ONE of the things I haven’t enjoyed watching over the past few years is the gradual erosion of rugby’s selling points over soccer as a sporting code.

For years rugby has traded on integrity, respect for authority and bravery as its main currencies.

Watching rugby teams use fake blood on players to gain unfair substitutions, scrumhalves shod in pink boots protest too much to milk penalties, and Jannie du Plessis arguing dismissively with referees over scrummaging, one can’t help but feel it’s not long before the game fully embraces soccer’s warped value system.

A performance like Duane Vermeulen’s against the All Blacks on Saturday went a long way towards restoring faith in rugby as a real man’s sport.

Having battled with a bruised rib cartilage for the whole week before the game, the Springbok eighthman’s day probably started with him spiking his cornflakes with cortisone, and the rest of the day carried on along similarly macho lines.

With an effort high on industry, resolution and raw courage, the 28-year-old put in a man-of-the-match performance to oversee his first win in a game against the All Blacks.

What with the NFL culture of producing a statistic for everything invading rugby, Vermeulen's output was measured at nine carries for 66m, metres, 10 tackles, three turnovers and three lineout takes. But to put a number on the Stormers No8’s ’ number eight’s superhuman influence of the Stormers’ No8 is to miss what he brings to the Bok team because there’s something intangible about his impact.

His chasing Read to the ends of the earth for the title of the best eighthman in the world has been a parallel for the Boks’ stalking of the All Blacks.

When he decides to take on two opponents with ball in hand, they know they are both going to be needed to stop him getting over the advantage line. When he hits an opponent hard in defence, referees have a hard time believing it was done legally.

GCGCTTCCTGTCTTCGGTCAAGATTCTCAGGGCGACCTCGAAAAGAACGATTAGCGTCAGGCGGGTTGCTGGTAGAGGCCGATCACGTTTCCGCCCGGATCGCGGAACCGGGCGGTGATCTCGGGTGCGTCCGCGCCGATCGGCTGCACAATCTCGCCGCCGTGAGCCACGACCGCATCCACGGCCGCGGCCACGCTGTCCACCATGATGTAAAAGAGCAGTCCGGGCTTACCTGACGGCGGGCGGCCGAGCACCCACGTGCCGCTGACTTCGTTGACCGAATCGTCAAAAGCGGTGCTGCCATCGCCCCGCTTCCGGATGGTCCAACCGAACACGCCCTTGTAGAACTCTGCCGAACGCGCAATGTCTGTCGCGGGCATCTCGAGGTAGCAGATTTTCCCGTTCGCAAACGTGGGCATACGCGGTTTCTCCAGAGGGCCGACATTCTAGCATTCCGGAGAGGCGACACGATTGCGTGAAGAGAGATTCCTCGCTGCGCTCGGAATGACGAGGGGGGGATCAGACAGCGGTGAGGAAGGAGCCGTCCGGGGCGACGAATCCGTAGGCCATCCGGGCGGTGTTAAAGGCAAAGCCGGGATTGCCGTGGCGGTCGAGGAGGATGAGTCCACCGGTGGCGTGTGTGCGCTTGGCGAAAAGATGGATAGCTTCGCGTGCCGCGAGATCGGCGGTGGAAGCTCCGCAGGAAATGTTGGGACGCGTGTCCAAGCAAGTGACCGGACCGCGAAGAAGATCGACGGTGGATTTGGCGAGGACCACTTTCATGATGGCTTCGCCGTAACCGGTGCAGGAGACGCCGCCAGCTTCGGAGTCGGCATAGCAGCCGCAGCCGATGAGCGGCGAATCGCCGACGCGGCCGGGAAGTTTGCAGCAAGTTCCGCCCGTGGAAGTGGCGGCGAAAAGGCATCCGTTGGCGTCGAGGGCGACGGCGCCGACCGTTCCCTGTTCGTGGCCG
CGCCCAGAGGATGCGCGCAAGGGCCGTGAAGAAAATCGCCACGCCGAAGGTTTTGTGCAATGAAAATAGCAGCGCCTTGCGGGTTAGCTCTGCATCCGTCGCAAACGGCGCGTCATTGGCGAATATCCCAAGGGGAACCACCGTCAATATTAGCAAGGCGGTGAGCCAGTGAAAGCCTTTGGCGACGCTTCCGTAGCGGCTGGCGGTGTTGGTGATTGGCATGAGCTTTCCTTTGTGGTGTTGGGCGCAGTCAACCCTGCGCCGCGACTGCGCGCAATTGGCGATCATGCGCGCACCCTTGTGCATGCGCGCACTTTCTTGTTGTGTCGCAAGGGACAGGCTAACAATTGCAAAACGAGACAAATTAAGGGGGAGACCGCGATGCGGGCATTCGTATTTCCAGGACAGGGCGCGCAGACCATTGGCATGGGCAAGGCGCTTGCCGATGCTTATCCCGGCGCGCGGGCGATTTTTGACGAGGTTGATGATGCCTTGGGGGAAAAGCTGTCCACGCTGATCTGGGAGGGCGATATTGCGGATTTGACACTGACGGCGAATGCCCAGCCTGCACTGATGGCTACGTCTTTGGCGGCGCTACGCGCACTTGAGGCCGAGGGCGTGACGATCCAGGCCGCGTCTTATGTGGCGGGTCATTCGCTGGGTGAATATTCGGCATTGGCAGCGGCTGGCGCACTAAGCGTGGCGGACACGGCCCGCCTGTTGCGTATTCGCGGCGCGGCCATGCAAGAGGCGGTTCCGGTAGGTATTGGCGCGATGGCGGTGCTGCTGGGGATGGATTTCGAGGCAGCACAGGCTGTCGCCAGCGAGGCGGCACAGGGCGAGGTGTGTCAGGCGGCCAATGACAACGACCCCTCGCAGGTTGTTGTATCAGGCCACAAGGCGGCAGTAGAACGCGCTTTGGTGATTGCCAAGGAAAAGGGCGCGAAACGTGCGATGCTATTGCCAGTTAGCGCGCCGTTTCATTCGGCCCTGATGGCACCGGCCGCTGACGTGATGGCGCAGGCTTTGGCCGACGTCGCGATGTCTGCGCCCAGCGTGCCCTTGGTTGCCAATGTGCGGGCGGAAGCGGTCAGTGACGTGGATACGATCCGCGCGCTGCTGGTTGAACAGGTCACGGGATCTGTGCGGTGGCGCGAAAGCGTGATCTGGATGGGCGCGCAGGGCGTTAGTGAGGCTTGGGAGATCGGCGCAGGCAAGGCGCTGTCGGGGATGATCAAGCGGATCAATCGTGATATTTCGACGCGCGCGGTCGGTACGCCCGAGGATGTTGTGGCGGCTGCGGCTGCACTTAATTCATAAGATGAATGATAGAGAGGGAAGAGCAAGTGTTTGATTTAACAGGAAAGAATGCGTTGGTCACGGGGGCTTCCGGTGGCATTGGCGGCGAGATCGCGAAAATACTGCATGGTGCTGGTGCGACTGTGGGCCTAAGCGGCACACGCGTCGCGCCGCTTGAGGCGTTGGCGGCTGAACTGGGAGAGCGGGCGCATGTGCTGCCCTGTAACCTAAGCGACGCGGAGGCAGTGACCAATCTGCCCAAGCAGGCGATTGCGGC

And when he checks you skeef, you know you shouldn’t backchat.

IRB Player of the Year Kieran Read — his sparring partner for the best No8 in the world title — had it about right when he described Vermeulen him as “a beast of an African” last week.

It is being held in high esteem by both the public and the opposition that makes Vermeulen the engine that drives the Bok team, albeit an unlikely one.

This all looked impossible when Vermeulen had to cry off with a neck injury when he was first called up for the Boks in 2008. The feeling at the time was that his penchant for running through brick walls made it unlikely he would do well at the highest level.

But with each passing year he added to his game — lineout play, ball-pilfering and offloading in the tackle — to the point where he is arguably the finished article.

His chasing Read to the ends of the earth for the title of the best eighthman in the world has been a parallel for the Boks’ stalking of the All Blacks.

They carry the ball differently, Read looking like a racehorse among the backs in his role of mingling with them and offloading in the tackle, Vermeulen doing the donkey work of running through the biggest bruisers in front of him.

They both do good poaching work and are efficient at the lineouts, although Read probably consistently steals lineout ball more.

Yet on the evidence of performances this year (maybe with a little help from Read’s concussion troubles during the Super 15), Vermeulen has consistently been the better player.

Everyone has their idea of which players the Boks must keep in cotton wool for next year’s World Cup. Vermeulen is edging to the front of that queue, because he appears to be the heart and soul of the team.

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